Authors: Madison D. Anderson, Wyatt J. Pickner, Abbie Begnaud
Publication Year: 2023
Journal: Cancer Prevention Research
Keywords: Cancer; Cultural Sensitivity and Appropriateness; Health Disparities
Short Abstract: Although lung cancer screening (LCS) with annual low-dose chest CT has been shown to reduce lung cancer deaths, it remains underutilized. Northern Plains American Indian and Alaska Native (AI/AN) communities experience extreme lung cancer disparities, and little is known about the acceptance and adoption of LCS in these groups.
Abstract: Although lung cancer screening (LCS) with annual low-dose chest CT has been shown to reduce lung cancer deaths, it remains underutilized. Northern Plains American Indian and Alaska Native (AI/AN) communities experience extreme lung cancer disparities, and little is known about the acceptance and adoption of LCS in these groups. We conducted interviews with healthcare professionals and focus groups with patients in an urban Minnesota community clinic serving AI/AN. Data collection took place during winter 2019–2020. Indigenous researchers collected and analyzed the data for emergent themes using simultaneous collaborative consensus with a LCS researcher. Participants reported some similar barriers to LCS as previous studies reported but also shared some new insights into traditional ways of knowing and recommendations for effectively implementing this evidence-based preventive care service. Lung screening is largely acceptable to patients and healthcare personnel in an AI/AN–serving community clinic. We identified barriers as previously reported in other populations but also identified some unique barriers and motivators. For example, the concept of the seven generations may provide motivation to maintain one's health for future generations while providing additional support during screening for persons traumatized by the Western medicine health system may facilitate increased screening uptake. Prevention Relevance: Secondary prevention of lung cancer through screening is potentially lifesaving considering that overall survival of lung cancer is 20% at 5 years but curable if detected at an early stage. This work provides insight into culturally tailored approaches to implementing the service in individuals at high risk of the disease.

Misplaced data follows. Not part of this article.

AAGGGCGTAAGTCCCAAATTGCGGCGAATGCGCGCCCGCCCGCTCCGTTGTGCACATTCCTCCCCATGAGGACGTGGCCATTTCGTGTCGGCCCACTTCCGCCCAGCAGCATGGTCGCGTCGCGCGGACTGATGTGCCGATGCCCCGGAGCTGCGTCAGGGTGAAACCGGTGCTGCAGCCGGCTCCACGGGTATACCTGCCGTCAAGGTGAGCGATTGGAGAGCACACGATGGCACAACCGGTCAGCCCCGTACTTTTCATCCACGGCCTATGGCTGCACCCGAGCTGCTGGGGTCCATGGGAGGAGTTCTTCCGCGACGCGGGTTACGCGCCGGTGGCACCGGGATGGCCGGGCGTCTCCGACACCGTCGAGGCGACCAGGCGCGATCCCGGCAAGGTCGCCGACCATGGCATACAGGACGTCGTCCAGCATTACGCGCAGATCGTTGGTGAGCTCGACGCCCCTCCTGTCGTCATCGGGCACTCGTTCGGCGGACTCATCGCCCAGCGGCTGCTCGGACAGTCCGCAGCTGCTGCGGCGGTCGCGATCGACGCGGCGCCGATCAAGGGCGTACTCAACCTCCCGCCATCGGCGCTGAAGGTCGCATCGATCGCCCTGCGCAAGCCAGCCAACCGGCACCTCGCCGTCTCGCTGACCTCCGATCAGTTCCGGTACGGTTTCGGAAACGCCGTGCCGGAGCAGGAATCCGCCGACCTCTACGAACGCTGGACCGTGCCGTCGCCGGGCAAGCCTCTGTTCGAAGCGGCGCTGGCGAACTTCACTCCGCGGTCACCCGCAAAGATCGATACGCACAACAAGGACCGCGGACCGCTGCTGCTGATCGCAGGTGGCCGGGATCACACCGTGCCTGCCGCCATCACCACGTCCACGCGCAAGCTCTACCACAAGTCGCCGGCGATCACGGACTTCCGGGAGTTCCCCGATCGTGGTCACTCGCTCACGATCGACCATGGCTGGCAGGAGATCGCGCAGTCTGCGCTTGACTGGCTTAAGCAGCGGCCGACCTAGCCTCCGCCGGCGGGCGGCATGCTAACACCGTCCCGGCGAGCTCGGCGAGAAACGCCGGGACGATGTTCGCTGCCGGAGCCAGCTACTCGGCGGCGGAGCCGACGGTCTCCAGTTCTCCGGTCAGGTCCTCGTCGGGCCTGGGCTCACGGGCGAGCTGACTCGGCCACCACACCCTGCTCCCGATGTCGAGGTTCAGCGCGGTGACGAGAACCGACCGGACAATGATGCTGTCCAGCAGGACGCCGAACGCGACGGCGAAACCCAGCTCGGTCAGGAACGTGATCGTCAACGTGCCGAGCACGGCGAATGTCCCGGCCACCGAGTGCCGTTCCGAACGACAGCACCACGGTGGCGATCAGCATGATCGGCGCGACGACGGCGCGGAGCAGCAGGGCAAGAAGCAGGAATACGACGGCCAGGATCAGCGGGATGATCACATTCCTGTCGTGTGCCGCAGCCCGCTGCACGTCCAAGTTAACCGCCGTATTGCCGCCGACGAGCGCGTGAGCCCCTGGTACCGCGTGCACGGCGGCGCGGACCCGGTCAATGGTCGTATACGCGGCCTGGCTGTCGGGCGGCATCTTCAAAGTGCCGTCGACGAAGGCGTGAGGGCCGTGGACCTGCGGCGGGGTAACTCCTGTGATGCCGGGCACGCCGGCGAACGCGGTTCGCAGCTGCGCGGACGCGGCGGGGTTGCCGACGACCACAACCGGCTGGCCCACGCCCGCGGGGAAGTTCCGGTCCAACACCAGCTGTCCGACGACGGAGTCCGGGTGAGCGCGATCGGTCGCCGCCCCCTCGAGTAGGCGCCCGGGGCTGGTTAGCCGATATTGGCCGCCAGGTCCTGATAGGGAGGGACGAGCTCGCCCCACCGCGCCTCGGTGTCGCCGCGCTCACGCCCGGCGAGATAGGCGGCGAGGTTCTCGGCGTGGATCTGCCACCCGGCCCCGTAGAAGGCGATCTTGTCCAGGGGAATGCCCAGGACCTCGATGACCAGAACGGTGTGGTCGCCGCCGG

Source: Link to Original Article.
Type of Resource: Peer-reviewed scientific article